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Tony Kushner Biography

(1956– ), A Bright Room Called Day, Angels in America, Millenium Approaches, Perestroika, Columbia, Angels, A Dybbuk

Literature Reference: American Literature, English Literature, Classics & Modern FictionEncyclopedia of Literature: Knole Kent to Mary Lavin Biography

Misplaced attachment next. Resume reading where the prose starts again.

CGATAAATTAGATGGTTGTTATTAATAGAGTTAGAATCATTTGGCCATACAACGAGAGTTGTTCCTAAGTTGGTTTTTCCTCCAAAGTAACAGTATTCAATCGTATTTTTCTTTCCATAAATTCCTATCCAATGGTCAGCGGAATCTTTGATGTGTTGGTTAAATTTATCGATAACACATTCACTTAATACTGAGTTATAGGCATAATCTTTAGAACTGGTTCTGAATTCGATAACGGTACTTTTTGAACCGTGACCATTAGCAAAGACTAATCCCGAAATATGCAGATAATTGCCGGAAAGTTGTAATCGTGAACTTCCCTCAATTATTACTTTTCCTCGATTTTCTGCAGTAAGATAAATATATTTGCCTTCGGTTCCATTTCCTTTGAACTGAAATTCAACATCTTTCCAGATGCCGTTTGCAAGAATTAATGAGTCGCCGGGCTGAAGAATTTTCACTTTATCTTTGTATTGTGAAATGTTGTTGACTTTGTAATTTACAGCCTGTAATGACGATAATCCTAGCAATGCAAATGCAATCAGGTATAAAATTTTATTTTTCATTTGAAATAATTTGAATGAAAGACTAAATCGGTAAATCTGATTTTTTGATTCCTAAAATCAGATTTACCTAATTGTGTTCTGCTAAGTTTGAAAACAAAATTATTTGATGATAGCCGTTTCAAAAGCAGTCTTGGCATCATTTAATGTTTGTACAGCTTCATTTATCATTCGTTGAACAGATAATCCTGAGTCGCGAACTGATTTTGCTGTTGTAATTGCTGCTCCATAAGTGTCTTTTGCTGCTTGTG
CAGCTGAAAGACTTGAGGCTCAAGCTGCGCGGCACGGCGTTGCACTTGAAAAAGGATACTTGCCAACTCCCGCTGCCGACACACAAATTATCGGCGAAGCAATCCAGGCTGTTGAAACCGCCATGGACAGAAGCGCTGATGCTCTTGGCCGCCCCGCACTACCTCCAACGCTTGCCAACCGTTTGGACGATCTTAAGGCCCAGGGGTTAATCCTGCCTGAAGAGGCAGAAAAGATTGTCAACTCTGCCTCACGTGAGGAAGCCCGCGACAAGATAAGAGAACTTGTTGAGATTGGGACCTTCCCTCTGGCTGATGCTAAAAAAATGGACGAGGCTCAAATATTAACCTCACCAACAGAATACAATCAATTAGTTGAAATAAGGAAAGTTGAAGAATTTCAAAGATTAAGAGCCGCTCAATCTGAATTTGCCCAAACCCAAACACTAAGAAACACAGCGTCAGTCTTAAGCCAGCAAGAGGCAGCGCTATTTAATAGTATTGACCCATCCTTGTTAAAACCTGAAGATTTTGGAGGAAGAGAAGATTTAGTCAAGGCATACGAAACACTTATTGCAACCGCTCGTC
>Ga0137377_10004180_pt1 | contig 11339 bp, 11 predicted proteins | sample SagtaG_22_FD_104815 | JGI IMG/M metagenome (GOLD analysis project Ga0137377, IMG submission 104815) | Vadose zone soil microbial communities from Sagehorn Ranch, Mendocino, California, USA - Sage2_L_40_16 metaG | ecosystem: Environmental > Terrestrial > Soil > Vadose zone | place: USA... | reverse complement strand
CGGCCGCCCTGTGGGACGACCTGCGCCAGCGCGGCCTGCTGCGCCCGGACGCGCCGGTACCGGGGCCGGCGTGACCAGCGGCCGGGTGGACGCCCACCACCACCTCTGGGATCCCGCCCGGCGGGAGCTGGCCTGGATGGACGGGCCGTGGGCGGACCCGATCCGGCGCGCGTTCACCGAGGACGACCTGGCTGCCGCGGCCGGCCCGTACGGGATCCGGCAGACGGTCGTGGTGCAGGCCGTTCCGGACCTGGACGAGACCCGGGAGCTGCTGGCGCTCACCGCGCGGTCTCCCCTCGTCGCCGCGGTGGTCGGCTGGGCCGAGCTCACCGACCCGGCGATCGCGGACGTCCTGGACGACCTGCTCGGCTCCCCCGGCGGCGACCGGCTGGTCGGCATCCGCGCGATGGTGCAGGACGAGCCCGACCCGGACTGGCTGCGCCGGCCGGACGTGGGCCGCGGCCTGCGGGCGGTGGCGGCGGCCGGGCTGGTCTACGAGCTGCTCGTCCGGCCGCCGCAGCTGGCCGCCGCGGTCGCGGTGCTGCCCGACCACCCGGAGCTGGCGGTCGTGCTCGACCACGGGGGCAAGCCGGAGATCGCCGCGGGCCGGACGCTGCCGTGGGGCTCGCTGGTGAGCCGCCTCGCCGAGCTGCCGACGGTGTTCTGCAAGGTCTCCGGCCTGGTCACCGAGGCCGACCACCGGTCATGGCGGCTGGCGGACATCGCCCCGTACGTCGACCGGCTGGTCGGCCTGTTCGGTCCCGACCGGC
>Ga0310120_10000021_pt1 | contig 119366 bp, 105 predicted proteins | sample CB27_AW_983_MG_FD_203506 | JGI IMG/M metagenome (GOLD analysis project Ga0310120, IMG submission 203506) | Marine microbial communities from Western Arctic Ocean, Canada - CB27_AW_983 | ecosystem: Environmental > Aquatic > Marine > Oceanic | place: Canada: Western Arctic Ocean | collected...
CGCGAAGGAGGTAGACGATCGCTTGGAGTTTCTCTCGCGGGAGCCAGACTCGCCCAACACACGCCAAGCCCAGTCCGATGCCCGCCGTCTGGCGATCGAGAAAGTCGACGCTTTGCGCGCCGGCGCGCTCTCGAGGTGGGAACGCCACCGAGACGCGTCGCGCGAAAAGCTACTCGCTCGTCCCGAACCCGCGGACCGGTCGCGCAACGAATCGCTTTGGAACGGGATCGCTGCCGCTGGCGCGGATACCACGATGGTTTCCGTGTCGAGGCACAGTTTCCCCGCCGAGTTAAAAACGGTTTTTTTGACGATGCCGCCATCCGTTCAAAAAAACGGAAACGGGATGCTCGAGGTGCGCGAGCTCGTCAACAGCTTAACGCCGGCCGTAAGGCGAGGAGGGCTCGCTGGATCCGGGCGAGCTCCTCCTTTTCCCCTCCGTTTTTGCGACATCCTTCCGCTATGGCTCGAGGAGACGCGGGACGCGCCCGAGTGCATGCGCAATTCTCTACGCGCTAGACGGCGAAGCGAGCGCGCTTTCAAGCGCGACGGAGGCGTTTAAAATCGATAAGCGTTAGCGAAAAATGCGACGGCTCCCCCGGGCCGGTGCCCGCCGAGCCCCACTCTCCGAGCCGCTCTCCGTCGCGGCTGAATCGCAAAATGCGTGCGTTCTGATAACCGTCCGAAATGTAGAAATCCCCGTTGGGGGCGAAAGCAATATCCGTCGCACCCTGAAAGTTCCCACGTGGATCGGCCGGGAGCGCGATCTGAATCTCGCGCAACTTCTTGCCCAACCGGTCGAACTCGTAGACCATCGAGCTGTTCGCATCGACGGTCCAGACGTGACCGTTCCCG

American playwright, born in New York, educated at Columbia and New York University. His first play, A Bright Room Called Day (1984), concerns the dissolution of a small circle of friends under pressures created by the Nazis' rise in Germany during the last months of the Weimar Republic. He came to prominence with his seven-hour, twopart epic, Angels in America: Part I, Millenium Approaches (1991) won him a Tony Award and a Pulitzer Prize in 1993; Part II, Perestroika (1992), won him a Tony Award in 1994. In his alumni magazine Columbia (Sp. 93) Kushner is quoted as saying that Angels ‘is nothing less than a fierce call for gay America to seize the strings of power in the war for tolerance and against AIDS’. His adaptations include A Dybbuk (1994), by Corneille, and The Good Person of Szetchuan (1994), a version of Brecht's The Good Woman of Szetchuan. He also wrote a dance theatre piece, La Fin de la Baleine: An Opera for the Apocalypse (1982). His work Slavs! Thinking About The Long-standing Problems of Virtue and Happiness (1994) contains much material left out of Angels.

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